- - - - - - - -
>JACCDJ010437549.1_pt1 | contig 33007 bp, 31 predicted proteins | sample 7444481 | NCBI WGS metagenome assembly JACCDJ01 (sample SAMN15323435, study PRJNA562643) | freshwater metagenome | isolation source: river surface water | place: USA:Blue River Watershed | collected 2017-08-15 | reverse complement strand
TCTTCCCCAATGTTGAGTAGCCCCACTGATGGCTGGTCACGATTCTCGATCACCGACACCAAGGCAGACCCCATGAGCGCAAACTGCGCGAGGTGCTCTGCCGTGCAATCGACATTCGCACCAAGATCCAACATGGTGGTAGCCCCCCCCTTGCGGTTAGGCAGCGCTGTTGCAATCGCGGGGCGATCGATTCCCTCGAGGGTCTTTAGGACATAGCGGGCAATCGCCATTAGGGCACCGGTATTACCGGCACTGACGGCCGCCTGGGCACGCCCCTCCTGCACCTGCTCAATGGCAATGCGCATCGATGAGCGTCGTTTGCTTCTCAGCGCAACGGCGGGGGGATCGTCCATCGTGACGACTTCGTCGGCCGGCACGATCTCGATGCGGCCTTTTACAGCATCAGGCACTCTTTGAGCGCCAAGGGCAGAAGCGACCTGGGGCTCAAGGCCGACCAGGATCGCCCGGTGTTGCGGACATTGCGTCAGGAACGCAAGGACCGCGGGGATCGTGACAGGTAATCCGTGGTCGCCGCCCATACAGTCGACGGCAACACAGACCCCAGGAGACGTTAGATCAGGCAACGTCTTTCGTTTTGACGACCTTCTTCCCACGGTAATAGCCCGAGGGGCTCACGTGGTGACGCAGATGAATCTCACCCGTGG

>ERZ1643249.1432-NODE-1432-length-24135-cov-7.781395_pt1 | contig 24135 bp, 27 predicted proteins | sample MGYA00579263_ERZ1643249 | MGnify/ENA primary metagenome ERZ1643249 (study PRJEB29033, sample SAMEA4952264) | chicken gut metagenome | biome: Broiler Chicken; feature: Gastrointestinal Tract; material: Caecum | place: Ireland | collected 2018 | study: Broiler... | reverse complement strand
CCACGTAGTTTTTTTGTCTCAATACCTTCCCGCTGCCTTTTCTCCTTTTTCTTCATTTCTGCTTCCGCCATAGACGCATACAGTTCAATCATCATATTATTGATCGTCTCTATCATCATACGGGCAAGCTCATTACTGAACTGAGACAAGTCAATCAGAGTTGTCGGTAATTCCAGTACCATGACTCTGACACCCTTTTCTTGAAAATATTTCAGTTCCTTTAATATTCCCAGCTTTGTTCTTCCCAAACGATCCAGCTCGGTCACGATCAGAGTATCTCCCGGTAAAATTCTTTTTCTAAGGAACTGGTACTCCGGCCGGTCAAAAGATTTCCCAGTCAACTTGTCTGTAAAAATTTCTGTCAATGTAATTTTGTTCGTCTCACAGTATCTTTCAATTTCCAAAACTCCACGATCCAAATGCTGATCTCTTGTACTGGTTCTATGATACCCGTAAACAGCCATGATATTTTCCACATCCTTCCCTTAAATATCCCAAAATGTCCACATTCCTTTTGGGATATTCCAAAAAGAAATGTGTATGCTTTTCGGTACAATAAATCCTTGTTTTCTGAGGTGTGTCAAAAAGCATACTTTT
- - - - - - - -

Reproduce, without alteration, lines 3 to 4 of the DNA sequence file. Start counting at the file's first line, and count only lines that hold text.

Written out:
>ERZ1643249.1432-NODE-1432-length-24135-cov-7.781395_pt1 | contig 24135 bp, 27 predicted proteins | sample MGYA00579263_ERZ1643249 | MGnify/ENA primary metagenome ERZ1643249 (study PRJEB29033, sample SAMEA4952264) | chicken gut metagenome | biome: Broiler Chicken; feature: Gastrointestinal Tract; material: Caecum | place: Ireland | collected 2018 | study: Broiler... | reverse complement strand
CCACGTAGTTTTTTTGTCTCAATACCTTCCCGCTGCCTTTTCTCCTTTTTCTTCATTTCTGCTTCCGCCATAGACGCATACAGTTCAATCATCATATTATTGATCGTCTCTATCATCATACGGGCAAGCTCATTACTGAACTGAGACAAGTCAATCAGAGTTGTCGGTAATTCCAGTACCATGACTCTGACACCCTTTTCTTGAAAATATTTCAGTTCCTTTAATATTCCCAGCTTTGTTCTTCCCAAACGATCCAGCTCGGTCACGATCAGAGTATCTCCCGGTAAAATTCTTTTTCTAAGGAACTGGTACTCCGGCCGGTCAAAAGATTTCCCAGTCAACTTGTCTGTAAAAATTTCTGTCAATGTAATTTTGTTCGTCTCACAGTATCTTTCAATTTCCAAAACTCCACGATCCAAATGCTGATCTCTTGTACTGGTTCTATGATACCCGTAAACAGCCATGATATTTTCCACATCCTTCCCTTAAATATCCCAAAATGTCCACATTCCTTTTGGGATATTCCAAAAAGAAATGTGTATGCTTTTCGGTACAATAAATCCTTGTTTTCTGAGGTGTGTCAAAAAGCATACTTTT